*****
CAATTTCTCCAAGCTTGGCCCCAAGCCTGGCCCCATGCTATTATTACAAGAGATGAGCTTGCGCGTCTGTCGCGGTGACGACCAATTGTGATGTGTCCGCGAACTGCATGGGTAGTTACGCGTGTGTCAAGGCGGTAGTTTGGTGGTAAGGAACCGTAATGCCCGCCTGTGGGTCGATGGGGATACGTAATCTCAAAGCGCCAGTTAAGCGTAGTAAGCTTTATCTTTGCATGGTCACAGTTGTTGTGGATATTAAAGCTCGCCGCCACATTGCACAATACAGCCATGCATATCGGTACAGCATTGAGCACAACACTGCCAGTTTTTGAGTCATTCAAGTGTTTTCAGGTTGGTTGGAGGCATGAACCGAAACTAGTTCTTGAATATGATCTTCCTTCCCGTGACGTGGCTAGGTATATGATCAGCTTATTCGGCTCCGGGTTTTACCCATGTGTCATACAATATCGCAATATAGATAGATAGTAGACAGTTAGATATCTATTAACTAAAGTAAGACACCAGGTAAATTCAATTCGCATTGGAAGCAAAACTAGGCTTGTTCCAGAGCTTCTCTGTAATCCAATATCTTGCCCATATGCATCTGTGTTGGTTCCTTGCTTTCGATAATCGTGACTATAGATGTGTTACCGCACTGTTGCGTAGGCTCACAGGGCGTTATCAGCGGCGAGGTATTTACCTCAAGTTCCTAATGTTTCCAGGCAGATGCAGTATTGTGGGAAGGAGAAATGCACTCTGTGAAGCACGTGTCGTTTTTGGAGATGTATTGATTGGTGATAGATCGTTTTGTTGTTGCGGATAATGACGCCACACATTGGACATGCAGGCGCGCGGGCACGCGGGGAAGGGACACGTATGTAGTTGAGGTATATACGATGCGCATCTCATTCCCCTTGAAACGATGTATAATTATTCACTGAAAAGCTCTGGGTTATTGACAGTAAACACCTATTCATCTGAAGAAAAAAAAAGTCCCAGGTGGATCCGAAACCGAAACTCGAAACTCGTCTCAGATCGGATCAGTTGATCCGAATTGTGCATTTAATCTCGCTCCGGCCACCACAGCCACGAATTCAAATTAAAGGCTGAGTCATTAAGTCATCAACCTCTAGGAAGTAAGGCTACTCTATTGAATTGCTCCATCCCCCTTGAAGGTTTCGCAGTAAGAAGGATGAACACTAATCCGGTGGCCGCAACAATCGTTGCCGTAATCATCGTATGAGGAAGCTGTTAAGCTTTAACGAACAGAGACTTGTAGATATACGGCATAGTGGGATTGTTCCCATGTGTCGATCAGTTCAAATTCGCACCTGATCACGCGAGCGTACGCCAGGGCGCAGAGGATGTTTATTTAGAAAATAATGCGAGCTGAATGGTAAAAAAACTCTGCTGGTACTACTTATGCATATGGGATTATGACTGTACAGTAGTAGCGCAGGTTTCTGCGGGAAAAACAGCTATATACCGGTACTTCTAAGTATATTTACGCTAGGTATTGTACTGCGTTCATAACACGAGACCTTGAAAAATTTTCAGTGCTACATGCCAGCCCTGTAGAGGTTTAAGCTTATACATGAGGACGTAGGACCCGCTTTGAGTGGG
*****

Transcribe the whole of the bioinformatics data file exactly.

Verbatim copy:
CAATTTCTCCAAGCTTGGCCCCAAGCCTGGCCCCATGCTATTATTACAAGAGATGAGCTTGCGCGTCTGTCGCGGTGACGACCAATTGTGATGTGTCCGCGAACTGCATGGGTAGTTACGCGTGTGTCAAGGCGGTAGTTTGGTGGTAAGGAACCGTAATGCCCGCCTGTGGGTCGATGGGGATACGTAATCTCAAAGCGCCAGTTAAGCGTAGTAAGCTTTATCTTTGCATGGTCACAGTTGTTGTGGATATTAAAGCTCGCCGCCACATTGCACAATACAGCCATGCATATCGGTACAGCATTGAGCACAACACTGCCAGTTTTTGAGTCATTCAAGTGTTTTCAGGTTGGTTGGAGGCATGAACCGAAACTAGTTCTTGAATATGATCTTCCTTCCCGTGACGTGGCTAGGTATATGATCAGCTTATTCGGCTCCGGGTTTTACCCATGTGTCATACAATATCGCAATATAGATAGATAGTAGACAGTTAGATATCTATTAACTAAAGTAAGACACCAGGTAAATTCAATTCGCATTGGAAGCAAAACTAGGCTTGTTCCAGAGCTTCTCTGTAATCCAATATCTTGCCCATATGCATCTGTGTTGGTTCCTTGCTTTCGATAATCGTGACTATAGATGTGTTACCGCACTGTTGCGTAGGCTCACAGGGCGTTATCAGCGGCGAGGTATTTACCTCAAGTTCCTAATGTTTCCAGGCAGATGCAGTATTGTGGGAAGGAGAAATGCACTCTGTGAAGCACGTGTCGTTTTTGGAGATGTATTGATTGGTGATAGATCGTTTTGTTGTTGCGGATAATGACGCCACACATTGGACATGCAGGCGCGCGGGCACGCGGGGAAGGGACACGTATGTAGTTGAGGTATATACGATGCGCATCTCATTCCCCTTGAAACGATGTATAATTATTCACTGAAAAGCTCTGGGTTATTGACAGTAAACACCTATTCATCTGAAGAAAAAAAAAGTCCCAGGTGGATCCGAAACCGAAACTCGAAACTCGTCTCAGATCGGATCAGTTGATCCGAATTGTGCATTTAATCTCGCTCCGGCCACCACAGCCACGAATTCAAATTAAAGGCTGAGTCATTAAGTCATCAACCTCTAGGAAGTAAGGCTACTCTATTGAATTGCTCCATCCCCCTTGAAGGTTTCGCAGTAAGAAGGATGAACACTAATCCGGTGGCCGCAACAATCGTTGCCGTAATCATCGTATGAGGAAGCTGTTAAGCTTTAACGAACAGAGACTTGTAGATATACGGCATAGTGGGATTGTTCCCATGTGTCGATCAGTTCAAATTCGCACCTGATCACGCGAGCGTACGCCAGGGCGCAGAGGATGTTTATTTAGAAAATAATGCGAGCTGAATGGTAAAAAAACTCTGCTGGTACTACTTATGCATATGGGATTATGACTGTACAGTAGTAGCGCAGGTTTCTGCGGGAAAAACAGCTATATACCGGTACTTCTAAGTATATTTACGCTAGGTATTGTACTGCGTTCATAACACGAGACCTTGAAAAATTTTCAGTGCTACATGCCAGCCCTGTAGAGGTTTAAGCTTATACATGAGGACGTAGGACCCGCTTTGAGTGGG